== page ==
The Colombian town of Medellín was distinguished on Thursday for its green corridors project with one of the Cities Awards granted within the framework of the C40 Climate Leadership Group Summit, which is held in Copenhagen.
Medellín prevailed in the category "The future we want is resilient", in which projects from New Delhi, Portland (United States) and Quezon City (Philippines) also competed.
The plan, promoted three years ago, consists of planting trees, shrubs, palms and green coverings to create a network of interconnected vegetation consisting of 18 road axes, 12 stream basins and the Nutibara, El Volador and La Asomadera hills.
That network has helped improve urban biodiversity, absorb air pollutants, capture a significant amount of CO2 and reduce the "island heat effect" (higher temperature in the urban center than in the periphery), said the jury of the awards .
The ruling noted that they are a sample of how integrated and nature-based policies can have a "far-reaching" impact on the local and global environment, while improving the lives and well-being of its citizens.
The mayor of Medellín, Federico Gutiérrez, was grateful to collect the prize and recalled that the Antioquia capital has gone from being the most violent city in the world in 1991 to one of the most innovative in Latin America.
The runners have helped lower Medellin's average temperature by two degrees since 2016 and municipal authorities expect a reduction of four or five degrees over the next 28 years.
The project, which is part of the "Una Medellín verde para vos" plan, has also enabled 75 citizens from disadvantaged backgrounds to be trained to become gardeners and plantation technicians, helping to plant 8,800 trees and palm trees over an area of 65 hectares.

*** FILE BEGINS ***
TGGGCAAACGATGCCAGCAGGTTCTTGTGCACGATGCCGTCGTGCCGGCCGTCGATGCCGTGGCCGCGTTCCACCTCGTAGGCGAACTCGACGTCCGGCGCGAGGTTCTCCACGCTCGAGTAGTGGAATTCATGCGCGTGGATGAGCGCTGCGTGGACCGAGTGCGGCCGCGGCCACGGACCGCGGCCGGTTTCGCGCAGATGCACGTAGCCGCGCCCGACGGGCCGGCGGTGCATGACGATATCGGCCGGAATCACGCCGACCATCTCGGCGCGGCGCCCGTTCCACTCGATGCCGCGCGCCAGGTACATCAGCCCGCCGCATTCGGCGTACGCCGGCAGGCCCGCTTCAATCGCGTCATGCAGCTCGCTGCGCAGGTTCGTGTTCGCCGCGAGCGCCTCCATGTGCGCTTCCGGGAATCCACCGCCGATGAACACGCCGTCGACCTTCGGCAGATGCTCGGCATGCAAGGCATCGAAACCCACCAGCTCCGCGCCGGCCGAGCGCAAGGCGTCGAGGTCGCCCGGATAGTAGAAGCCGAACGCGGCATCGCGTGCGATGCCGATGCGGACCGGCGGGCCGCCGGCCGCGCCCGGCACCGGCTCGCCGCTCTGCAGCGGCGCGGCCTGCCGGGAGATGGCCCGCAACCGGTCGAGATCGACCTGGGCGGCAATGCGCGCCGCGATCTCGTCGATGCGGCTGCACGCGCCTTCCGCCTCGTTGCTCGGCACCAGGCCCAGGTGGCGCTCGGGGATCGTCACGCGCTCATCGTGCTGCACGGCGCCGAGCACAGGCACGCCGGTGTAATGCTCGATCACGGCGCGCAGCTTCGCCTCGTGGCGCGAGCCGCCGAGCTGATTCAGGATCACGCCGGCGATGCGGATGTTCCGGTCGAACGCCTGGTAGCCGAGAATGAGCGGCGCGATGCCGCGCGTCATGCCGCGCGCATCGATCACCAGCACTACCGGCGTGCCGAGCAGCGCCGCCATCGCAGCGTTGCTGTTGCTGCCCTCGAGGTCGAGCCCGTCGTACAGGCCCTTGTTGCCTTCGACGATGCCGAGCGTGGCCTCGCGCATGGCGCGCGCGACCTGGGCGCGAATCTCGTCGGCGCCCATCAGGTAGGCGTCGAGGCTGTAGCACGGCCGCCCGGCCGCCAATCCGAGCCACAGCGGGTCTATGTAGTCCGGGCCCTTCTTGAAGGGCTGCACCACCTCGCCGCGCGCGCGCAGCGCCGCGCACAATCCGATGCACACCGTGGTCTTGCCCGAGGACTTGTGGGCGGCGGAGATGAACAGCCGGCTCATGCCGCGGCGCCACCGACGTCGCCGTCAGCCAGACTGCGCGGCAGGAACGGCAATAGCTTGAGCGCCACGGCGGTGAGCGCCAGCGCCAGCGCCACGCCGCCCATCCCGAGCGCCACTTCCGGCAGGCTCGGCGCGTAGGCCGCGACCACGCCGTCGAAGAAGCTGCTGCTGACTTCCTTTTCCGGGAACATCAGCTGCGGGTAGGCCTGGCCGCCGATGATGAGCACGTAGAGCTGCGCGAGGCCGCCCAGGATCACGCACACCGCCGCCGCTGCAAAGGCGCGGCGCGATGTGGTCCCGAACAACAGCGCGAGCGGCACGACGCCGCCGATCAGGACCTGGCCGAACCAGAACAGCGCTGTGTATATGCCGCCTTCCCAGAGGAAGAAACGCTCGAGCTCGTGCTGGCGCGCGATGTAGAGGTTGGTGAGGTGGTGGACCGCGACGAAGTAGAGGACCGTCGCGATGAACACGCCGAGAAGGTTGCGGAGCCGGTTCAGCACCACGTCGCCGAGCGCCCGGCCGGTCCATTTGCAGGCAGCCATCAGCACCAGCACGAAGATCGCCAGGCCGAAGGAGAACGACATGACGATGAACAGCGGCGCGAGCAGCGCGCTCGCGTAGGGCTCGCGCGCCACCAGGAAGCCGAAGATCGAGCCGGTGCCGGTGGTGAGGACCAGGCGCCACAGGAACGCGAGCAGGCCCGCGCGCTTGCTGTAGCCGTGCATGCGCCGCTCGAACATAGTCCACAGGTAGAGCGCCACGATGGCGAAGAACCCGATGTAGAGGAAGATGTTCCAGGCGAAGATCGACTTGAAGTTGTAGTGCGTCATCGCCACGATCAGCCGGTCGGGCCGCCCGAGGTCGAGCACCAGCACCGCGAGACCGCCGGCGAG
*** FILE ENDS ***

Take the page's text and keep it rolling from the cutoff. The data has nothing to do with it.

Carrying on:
In addition to Medellin, Calcutta (India) was awarded in the mobility category; Seoul (renewable energy), Accra (committed citizens), London (clean air), San Francisco (USA, transforming change) and Canton (green technologies).
The awards, which have awarded 40 environmental projects since 2013, are named after Bloomberg Philanthropies, the foundation that covers the charitable activities of former New York Mayor Michael Bloomberg, chairman of the C40 board and UN special envoy for cities and change climate.
The summit of mayors of the group of cities against climate change C40 brings together representatives from more than 90 cities, politicians, businessmen and scientists until Saturday to agree on concrete measures with the aim of reducing polluting emissions.
In a forum held hours earlier in the framework of that summit, entitled "Partnerships for the future we want," Gutierrez said there are no "magic formulas" and that it is necessary to work as a team among all social sectors and concentrate efforts on issues of Education and innovation
Gutierrez defended that without local action, there is no global impact, and that cities are economic and social engines of the countries.
"It is important to take joint actions and take advantage of private initiatives, but we must understand that it is not only a change in technology, a cultural change is urgent. That is not only achieved between the State and the private sector, civil society is needed" , said.
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